What Malem McDaniel remembers about his first snowboard competition at about age 7 isn't the promise he showed, or even the hint that he would be good at all.

"I certainly wasn't the best—I think I could have gotten last place," he recalls. "I've always had this spark when it comes to sports to be my best and progress … so, certainly when I got dead last, it kind of started this fire in me that made me want to just continue doing it."

That pursuit took him from his family in Santa Fe to Aspen this fall, where he's begun training full-time as a slopestyle snowboarder, with an eye on the 2022 Olympics.

"I'm pretty much just having the most fun I've ever had snowboarding," he says.

Malem, 14, now lives with his 25-year-old brother and is responsible for his own cooking, cleaning and grocery shopping. He squeezes online school in around a training schedule that sees him on his snowboard five days a week from 9:30 am to 2:30 pm, working on trick progressions, upping the ante from the day before by adding spins, flips or grabs.

After years as a regular podium-finisher in the USA Snowboard and Freeski Association regional events in New Mexico—a series his parents, Fred and Kele McDaniel, directed for four years—he and his family decided it made sense for him to move up, both to challenge himself in a new field and to open this one to the next rising athletes. Last winter, that meant driving to Colorado week after week to spend one day practicing and then the weekend competing. Even as one of few kids in those competitions who wasn't on the snow full-time, Fred points out, he was still finishing in the top 10.

Since moving to Colorado, Malem says, "I've gotten homesick a couple times, but [my parents] like to come up almost every weekend, and it's been awesome having my older brother here to help me and be there for me."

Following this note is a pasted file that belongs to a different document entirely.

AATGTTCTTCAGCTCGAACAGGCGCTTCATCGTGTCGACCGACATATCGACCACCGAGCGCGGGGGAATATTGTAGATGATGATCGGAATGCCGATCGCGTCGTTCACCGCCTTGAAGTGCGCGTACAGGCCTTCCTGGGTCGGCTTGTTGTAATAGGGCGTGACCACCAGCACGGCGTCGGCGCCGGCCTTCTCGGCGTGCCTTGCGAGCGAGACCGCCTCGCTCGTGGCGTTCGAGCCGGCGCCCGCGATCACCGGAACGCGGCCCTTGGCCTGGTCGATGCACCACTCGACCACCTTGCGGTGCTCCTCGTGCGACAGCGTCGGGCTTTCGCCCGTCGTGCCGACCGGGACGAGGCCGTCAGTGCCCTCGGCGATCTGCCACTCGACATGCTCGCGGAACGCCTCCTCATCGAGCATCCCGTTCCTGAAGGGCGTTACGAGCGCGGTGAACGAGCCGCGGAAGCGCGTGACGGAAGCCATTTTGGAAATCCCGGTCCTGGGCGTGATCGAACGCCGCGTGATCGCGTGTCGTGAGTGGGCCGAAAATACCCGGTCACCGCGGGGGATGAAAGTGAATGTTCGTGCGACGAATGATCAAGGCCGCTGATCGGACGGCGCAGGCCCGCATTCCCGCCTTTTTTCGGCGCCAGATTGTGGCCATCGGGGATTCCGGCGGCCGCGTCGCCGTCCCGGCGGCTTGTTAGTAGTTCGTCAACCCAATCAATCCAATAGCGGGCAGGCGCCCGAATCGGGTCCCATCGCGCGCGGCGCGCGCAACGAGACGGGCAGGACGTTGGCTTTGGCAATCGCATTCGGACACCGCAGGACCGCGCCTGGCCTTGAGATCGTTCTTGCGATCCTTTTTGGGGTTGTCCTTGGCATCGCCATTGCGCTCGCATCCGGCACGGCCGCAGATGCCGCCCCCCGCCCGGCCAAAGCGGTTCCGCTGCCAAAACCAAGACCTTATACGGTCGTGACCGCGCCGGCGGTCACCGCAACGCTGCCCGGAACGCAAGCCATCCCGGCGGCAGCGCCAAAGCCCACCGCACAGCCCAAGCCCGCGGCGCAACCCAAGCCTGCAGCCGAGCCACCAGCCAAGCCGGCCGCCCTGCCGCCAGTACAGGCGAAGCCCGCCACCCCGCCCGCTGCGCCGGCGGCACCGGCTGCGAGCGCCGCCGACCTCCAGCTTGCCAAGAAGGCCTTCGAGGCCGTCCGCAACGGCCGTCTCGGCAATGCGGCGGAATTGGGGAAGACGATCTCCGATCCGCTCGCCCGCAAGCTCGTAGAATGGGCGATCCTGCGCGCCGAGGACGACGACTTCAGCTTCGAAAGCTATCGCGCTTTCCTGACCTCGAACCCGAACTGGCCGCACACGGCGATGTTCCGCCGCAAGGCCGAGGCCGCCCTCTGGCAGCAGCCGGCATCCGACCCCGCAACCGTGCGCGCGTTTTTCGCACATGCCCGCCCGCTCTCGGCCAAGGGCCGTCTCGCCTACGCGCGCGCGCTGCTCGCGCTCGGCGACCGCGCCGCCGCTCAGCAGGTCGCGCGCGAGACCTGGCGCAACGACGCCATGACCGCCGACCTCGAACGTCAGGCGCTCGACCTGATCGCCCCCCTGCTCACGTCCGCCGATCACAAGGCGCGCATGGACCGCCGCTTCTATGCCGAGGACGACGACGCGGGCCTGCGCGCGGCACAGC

He's training with the Aspen Valley Ski and Snowboard Club and coach Nichole Mason. Mason also works with Chris Corning, one of the first riders to secure a spot on the US snowboarding team for the 2018 Olympics. The United States Ski and Snowboard Association named Mason Snowboarding Domestic Coach of the Year and USSA Development Coach of the Year in 2017, the latter of which is one of the organization's highest honors.

This season Malem is competing in a more challenging circuit, including his first international competition, for which he traveled to Canada sans parents in January to ride among kids who were close to making the Canadian Olympic team.

"It was great for me to be able to learn about what they're doing and what I need to be able to work on and how I need to get better," he says. "It's kind of come to a point where I have a lot of these tricks, and it's just a mental game now."

To that end, his parents, who provide movement therapy at their business, Human Performance Center, are helping him use a couple brain-training tools to stay positive and focused. The hope is that he'll learn to handle the pressure that comes when another competitor lands a high-scoring run and he needs to try to do even better.

For his parents, too, this experience has been an exercise in not letting fear run wild.

"It's been an interesting journey in letting go," Kele says, to which Fred adds: "Being present. Anything other than that is dangerous. … We're spending a lot of time in meditation."

As Malem steps up to bigger competitions and life on his own, they're constantly assessing the course they've set.

"We're taking it year by year," Fred says. "We made the choice to pursue this because it's going to give him direction in his life. … It's about helping him identify who he is and who he's going to be in the world."

His parents are supportive, Malem says, but they're not pushing. Especially with the distance, his mom often reminds him: He can always come home. Instead, he's got his sights set on his first "never summer" year, which would see him spending weeks in New Zealand and Switzerland. That's not their idea, he says; "It's me leading the way."

With the Winter Olympics starting Feb. 9, he's got years before he needs to earn scores that qualify him for the team. Setting that goal comes back to the drive that propelled him to work hard, rather than quit, after a dismal rank in his first competition.

"It's just the biggest achievement in a lot of these snowsports right now," he says. "It's pretty much the farthest you can go."